Like cosmetic surgery, denials of manipulation in photography are vain anyone with half an eye can spot them
Say cheese! Spear’s arts editor Anthony Haden-Guest writes about photography in this issue, how it became a legitimate art form and a profitable sector of the art market. It’s a tour d’horizon of the snapper’s art, taking in everyone from Man Ray to man-eater Pamela Anderson.
Our acquaintance with painting and sculpture has led us to expect depictions not wholly true to nature — who believes that patrons of artists are as handsome as their portraits? Landscapes have long taken imaginary Arcadian scenes as their basis, while Impressionism led into the 20th century’s abandonment and abuse of figuration. But photography, more than most other art forms, stakes an immediate claim to reality. After all, our credulous nature tends to assume that a photo of some clouds in a blue sky is just that.
Manipulation has, however, been an integral part of photography, from Muybridge lifting clouds from one frame to another to Robert Capa staging The Falling Soldier, where the soldier is shot and the photographer shoots, and now it is a standard part of the photographic artist’s toolkit. Whether retouching photos for a fashion campaign (where we all expect the body beautiful) or producing acclaimed pieces like David LaChapelle’s erotic, glossy scenes, the reworking is inescapable, acknowledged and unashamed. The veil of reality has been drawn back and (especially with LaChapelle’s fondness for nudity) we view nature’s bounty, enhanced.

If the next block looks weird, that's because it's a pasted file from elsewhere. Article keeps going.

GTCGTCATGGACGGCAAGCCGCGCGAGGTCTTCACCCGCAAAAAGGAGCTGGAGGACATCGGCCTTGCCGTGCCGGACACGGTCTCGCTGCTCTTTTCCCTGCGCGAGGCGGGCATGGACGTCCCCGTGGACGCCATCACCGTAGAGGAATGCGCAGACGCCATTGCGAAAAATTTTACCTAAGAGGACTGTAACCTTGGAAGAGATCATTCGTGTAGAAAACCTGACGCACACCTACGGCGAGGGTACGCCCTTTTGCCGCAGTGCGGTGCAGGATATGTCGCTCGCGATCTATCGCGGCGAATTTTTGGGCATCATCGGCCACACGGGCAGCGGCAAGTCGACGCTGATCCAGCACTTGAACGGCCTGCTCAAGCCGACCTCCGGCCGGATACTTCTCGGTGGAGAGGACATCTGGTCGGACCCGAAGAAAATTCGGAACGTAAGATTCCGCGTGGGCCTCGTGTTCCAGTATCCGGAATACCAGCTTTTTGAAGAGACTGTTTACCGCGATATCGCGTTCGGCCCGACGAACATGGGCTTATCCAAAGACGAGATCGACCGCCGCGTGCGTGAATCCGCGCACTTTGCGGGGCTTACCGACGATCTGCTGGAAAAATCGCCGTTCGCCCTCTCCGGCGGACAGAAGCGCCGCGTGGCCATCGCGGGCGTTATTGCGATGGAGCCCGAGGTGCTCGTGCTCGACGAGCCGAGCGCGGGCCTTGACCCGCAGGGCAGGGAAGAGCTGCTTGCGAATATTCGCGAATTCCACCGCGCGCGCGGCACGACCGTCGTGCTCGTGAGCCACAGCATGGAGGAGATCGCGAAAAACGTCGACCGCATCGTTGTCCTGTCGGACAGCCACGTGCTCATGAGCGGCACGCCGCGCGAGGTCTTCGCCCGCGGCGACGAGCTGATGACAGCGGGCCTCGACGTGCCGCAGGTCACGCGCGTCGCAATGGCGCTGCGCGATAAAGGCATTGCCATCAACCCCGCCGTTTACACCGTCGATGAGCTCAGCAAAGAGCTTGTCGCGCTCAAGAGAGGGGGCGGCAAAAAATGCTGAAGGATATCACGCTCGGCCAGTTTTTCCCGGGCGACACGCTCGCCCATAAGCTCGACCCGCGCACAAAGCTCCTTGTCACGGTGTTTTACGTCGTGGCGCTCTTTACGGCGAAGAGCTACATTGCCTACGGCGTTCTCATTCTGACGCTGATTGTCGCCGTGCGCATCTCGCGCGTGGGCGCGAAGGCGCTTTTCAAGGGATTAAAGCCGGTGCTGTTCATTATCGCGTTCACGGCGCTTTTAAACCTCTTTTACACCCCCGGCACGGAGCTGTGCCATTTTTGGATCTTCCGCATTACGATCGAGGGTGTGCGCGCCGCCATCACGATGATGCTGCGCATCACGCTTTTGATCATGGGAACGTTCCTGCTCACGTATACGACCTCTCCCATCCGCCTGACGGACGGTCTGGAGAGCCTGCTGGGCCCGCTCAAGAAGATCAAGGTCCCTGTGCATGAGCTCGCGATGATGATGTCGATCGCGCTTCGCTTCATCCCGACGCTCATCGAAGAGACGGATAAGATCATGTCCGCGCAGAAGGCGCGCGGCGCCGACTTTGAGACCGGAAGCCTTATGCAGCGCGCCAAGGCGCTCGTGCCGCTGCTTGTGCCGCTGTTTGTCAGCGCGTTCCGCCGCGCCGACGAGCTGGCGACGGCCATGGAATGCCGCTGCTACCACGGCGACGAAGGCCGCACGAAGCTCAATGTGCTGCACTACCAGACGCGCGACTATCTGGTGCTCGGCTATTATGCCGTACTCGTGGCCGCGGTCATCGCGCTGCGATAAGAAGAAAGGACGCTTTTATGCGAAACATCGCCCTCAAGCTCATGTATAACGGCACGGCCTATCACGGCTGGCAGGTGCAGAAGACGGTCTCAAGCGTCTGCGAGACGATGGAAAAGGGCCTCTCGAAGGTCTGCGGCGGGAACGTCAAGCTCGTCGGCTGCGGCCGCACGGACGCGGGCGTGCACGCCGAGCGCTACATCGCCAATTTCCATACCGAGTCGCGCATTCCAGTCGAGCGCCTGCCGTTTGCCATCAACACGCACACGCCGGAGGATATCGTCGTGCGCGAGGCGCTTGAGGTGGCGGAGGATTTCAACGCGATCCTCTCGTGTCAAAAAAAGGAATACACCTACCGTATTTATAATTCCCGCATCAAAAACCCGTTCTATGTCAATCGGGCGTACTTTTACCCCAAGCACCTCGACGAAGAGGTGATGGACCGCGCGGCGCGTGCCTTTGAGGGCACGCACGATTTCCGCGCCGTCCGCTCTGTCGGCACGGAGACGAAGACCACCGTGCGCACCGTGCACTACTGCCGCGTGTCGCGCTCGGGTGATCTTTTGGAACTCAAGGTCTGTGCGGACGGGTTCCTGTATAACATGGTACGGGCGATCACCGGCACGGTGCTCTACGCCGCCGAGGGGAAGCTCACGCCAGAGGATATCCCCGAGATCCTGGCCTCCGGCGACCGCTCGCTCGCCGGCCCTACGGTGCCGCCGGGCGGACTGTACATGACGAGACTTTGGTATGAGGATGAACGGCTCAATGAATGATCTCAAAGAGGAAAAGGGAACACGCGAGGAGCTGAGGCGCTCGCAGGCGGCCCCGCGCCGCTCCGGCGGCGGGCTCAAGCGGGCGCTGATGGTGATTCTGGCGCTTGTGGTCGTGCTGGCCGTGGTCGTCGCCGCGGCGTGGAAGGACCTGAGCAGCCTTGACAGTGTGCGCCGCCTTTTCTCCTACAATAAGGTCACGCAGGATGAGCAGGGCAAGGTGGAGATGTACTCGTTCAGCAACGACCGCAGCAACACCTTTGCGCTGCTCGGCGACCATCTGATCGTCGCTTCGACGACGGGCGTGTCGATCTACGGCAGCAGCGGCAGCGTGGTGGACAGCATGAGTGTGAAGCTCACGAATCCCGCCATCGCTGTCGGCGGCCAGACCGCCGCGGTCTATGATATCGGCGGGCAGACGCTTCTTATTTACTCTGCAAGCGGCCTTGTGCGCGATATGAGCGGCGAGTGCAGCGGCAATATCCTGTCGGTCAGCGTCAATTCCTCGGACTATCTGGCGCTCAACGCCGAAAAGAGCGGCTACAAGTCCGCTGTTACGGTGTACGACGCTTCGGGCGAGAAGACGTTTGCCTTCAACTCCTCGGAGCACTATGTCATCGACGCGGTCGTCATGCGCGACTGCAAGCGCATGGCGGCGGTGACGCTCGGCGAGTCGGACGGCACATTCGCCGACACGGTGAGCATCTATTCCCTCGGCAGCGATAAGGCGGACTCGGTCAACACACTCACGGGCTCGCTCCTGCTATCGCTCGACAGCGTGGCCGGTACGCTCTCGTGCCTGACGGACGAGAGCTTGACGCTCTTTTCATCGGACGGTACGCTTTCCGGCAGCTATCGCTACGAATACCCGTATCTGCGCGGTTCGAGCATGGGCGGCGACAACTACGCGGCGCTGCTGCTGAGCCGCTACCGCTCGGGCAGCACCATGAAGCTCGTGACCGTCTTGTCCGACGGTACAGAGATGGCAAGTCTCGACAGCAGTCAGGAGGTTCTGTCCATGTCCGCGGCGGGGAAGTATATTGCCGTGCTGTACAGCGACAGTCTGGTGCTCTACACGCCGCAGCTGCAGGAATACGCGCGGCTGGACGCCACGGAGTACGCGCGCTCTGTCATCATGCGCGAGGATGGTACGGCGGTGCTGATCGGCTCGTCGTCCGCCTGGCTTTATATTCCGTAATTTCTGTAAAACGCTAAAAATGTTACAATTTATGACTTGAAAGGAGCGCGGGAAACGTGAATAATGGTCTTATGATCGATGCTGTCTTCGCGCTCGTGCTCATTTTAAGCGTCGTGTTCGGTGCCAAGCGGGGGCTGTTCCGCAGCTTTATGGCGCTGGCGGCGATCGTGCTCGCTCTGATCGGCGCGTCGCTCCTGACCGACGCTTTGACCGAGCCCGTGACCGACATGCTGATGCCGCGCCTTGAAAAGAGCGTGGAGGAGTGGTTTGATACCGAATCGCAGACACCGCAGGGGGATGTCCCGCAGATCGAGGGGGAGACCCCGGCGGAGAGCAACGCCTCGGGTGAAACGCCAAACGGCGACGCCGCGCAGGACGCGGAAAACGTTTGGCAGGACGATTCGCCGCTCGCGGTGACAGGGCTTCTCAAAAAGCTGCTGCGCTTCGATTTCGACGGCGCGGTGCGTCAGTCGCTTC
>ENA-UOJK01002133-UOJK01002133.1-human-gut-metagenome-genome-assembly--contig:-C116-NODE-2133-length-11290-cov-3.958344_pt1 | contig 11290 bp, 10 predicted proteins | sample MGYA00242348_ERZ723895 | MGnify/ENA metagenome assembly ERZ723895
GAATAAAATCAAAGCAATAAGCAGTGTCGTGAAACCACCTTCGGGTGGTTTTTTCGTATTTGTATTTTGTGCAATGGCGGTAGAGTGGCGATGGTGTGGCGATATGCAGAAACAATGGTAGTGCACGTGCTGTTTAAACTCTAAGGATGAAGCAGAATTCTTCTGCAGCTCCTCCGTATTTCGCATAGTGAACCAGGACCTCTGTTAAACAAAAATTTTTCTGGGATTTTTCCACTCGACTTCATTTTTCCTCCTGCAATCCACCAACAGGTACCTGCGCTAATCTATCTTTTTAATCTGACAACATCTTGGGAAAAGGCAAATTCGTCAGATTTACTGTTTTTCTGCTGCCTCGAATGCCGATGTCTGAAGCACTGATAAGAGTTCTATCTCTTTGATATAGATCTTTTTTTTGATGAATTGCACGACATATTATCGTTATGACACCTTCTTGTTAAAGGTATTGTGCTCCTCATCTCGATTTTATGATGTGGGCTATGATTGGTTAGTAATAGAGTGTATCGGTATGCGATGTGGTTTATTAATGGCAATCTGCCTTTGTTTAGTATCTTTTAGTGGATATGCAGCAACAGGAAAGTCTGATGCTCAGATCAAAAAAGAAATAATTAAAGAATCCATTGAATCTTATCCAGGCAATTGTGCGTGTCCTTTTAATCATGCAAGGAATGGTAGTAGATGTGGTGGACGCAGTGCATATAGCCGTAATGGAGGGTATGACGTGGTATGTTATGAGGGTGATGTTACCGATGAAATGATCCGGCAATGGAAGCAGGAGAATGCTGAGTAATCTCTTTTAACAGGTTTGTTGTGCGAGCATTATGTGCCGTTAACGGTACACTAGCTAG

It is the honesty that is key, of course. Like cosmetic surgery, denials of manipulation are vain — anyone with half an eye can spot them. Better to embrace what technology can offer and decline the pretence.
Perhaps photography can teach us to extend this line of thought to other areas of our lives — work, money, romance. Are we facing reality — or are we Photoshopping it?